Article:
Any point such as the red one in the gray zone means that the optimum is not reached. On the contrary, any goal such as the blue one is unattainable with the existing resources and technology. A shift to the right of the production possibility frontier always implies a change in technology or an increase in resource.

This law is valuable for a firm as for the entire economy and the production possibility frontier is used frequently in the business world to calculate the highest combination of resources between different products.

Let us suppose that the farm has 4 laborers who are to produce wheat and barley over a fixed surface area.

We can draw up the following table:

Wheat

Barley

Number of employees

Production

Number of employees

Production

Total production

0

0

4

25

25

1

20

3

20

40

2

30

2

15

45

3

35

1

7

42

4

35

0

0

35

The middle line represents the optimum and thus the frontier. To increase beyond 45, more land is needed. It would then be necessary to recalculate to see whether it might be advantageous to increase the number of laborers (previous table) to reach a new optimum.

Maximum profit (45 in this case) means that all production factors are combined in the most effective way.

Down-earth advice:

In fact, these calculations are far complicated. When you start a business, it's easier to produce only one good or one service. You can diversify when you have gotten a good practice of the management (Of course, this advice does not apply to retail biz).

14-Private,public and merit goods

Among the choices, a community has to decide what type of goods it wants to produce: Private or public goods?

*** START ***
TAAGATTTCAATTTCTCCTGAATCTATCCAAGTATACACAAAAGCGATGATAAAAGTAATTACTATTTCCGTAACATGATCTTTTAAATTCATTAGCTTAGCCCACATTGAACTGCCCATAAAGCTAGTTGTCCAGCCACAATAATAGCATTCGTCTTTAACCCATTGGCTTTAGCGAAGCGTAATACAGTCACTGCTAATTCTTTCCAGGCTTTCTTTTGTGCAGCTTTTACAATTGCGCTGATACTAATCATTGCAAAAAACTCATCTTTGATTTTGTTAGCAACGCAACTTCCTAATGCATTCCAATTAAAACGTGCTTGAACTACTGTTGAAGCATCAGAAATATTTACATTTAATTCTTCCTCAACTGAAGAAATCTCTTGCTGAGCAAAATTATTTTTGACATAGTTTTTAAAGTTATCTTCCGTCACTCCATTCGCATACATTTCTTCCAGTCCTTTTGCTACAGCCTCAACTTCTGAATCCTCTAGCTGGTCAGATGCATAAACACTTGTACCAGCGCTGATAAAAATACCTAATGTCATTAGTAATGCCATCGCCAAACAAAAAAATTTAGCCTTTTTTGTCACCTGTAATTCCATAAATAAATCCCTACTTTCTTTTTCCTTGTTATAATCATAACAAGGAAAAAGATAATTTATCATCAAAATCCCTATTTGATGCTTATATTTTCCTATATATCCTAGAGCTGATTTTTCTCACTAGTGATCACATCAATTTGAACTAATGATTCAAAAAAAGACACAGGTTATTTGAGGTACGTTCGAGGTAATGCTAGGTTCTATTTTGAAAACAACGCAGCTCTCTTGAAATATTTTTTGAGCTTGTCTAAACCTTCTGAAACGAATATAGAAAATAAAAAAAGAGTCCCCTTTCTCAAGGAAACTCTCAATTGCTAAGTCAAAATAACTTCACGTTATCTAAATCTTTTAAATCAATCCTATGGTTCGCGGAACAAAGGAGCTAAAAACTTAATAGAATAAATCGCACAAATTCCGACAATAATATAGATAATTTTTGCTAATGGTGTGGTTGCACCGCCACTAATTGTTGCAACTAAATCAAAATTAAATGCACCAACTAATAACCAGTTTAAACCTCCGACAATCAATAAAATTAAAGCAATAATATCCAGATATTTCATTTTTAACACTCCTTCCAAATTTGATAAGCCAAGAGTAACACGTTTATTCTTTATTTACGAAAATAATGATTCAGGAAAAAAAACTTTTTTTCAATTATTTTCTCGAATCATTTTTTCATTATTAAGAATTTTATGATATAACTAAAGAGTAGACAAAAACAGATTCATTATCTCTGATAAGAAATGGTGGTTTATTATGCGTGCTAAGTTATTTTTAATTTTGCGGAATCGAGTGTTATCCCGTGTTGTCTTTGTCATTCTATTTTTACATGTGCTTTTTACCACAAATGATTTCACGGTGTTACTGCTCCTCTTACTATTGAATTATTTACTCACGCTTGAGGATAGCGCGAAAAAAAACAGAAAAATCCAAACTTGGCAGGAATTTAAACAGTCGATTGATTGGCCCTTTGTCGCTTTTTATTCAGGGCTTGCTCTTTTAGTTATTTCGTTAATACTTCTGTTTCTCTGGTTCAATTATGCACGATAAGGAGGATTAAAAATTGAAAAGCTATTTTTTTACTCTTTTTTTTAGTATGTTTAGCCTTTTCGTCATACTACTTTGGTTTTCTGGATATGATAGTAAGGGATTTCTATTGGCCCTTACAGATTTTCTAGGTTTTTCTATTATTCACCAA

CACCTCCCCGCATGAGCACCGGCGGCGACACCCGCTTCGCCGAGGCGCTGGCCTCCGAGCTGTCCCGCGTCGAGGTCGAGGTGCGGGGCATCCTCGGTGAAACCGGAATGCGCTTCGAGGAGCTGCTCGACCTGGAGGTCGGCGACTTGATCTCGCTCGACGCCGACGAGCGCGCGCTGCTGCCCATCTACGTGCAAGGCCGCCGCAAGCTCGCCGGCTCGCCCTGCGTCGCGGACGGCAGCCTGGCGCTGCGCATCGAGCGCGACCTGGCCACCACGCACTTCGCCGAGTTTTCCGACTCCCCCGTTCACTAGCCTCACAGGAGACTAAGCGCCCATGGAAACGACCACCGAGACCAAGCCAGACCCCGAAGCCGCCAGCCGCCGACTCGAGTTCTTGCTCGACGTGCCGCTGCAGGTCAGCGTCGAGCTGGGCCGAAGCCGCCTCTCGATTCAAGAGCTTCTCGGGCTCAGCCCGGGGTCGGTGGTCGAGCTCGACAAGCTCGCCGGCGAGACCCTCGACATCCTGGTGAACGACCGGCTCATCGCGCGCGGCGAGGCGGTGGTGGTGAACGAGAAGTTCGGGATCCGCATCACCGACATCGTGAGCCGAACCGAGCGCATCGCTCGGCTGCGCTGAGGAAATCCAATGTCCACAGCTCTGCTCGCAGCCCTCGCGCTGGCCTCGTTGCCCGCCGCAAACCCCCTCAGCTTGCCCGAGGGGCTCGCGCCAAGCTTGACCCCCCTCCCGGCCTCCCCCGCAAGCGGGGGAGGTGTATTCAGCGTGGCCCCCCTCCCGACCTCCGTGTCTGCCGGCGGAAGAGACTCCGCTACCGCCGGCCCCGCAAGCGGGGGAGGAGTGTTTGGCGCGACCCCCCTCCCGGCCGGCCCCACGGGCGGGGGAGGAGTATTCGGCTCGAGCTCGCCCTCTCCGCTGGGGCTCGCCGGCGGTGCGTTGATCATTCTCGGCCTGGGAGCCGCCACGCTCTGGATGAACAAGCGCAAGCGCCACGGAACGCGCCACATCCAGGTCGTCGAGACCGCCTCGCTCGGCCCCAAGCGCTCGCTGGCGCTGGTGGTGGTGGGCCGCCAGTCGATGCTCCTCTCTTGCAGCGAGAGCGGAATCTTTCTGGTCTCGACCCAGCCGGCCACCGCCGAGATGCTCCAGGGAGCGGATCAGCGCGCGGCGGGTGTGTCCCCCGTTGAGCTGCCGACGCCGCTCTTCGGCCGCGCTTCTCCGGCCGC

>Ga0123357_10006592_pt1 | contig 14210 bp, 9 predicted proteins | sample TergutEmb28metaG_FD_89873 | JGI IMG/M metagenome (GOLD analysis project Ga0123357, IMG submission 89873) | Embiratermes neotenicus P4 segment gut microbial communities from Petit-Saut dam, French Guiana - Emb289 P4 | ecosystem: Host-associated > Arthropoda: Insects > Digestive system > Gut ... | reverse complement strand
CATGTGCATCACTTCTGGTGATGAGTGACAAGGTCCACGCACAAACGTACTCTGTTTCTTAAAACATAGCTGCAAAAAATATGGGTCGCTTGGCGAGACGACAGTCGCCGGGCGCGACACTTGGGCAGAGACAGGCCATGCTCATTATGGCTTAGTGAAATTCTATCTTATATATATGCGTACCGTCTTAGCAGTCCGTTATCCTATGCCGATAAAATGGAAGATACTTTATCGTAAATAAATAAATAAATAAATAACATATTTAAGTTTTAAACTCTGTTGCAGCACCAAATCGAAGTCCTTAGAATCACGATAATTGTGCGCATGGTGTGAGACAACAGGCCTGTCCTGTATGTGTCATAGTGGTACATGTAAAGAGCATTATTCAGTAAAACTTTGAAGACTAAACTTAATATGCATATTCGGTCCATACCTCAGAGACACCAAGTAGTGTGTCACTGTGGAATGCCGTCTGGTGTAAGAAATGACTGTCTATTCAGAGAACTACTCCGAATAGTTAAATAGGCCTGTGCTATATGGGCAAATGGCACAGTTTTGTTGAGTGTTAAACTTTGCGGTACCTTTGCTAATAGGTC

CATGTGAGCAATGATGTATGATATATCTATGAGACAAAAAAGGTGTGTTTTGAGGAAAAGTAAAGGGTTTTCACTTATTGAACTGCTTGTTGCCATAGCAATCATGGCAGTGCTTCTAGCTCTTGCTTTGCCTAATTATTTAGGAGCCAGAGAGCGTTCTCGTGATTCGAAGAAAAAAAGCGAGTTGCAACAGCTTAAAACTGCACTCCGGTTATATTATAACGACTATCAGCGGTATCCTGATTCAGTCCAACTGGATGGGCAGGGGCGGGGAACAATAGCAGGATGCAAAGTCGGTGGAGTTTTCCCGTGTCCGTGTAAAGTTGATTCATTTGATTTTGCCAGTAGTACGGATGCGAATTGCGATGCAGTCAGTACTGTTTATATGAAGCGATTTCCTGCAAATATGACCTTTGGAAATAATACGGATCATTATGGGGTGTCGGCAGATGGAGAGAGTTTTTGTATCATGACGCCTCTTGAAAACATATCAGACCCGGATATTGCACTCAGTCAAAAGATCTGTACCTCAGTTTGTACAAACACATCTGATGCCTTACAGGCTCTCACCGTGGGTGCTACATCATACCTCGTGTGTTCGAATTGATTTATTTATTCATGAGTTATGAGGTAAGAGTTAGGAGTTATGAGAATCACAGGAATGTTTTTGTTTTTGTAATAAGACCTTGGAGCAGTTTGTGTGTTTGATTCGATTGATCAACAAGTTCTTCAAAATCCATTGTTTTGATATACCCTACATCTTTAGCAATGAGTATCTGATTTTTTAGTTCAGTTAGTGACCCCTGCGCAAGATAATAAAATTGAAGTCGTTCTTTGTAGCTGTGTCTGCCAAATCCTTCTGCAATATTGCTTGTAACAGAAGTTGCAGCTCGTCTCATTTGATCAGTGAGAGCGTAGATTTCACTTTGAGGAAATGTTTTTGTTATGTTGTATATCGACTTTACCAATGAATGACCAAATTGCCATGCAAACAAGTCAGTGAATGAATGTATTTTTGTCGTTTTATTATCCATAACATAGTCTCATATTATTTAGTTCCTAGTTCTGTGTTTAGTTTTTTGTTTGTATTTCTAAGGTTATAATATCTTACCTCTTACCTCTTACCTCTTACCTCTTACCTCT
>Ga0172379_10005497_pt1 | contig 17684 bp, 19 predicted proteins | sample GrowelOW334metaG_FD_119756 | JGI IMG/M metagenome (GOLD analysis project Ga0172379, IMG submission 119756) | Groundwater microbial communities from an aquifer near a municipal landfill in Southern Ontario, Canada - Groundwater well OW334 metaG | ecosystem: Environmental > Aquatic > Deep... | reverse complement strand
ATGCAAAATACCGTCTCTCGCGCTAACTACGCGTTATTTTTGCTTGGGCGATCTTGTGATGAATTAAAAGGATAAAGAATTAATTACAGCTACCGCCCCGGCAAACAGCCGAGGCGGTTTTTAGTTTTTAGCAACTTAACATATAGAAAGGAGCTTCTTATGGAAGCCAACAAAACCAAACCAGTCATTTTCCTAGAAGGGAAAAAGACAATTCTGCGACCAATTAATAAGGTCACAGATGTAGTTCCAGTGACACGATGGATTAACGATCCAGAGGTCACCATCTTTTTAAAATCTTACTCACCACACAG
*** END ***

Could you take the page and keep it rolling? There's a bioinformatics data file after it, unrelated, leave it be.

141-Private goods:

A private good has three characteristics:

-Excludability: It means that you have to pay to get the good and that you are excluded from the consumption if you do not buy it. For example, if you do not pay a flight ticket, you are excluded of the flight.

-Rivalry: It means than one consumer reduces the availability of the good. For example, when you buy a flight ticket, you occupy a seat and thus the number of seats available for the other passengers is reduced.

-Rejectability: When you do not like a good, you have the possibility to reject it. For example, you decide to never buy a flight ticket or to never consume soda.

Real life example

I would like to add marketability to these characteristics. As you have seen in my biography, I have invented a book keeping machine for illiterates ( french patent: INPI 8300095). When I met businessmen, they objected that illiterates are usually very poor and that it was not worth to launch a product with no market.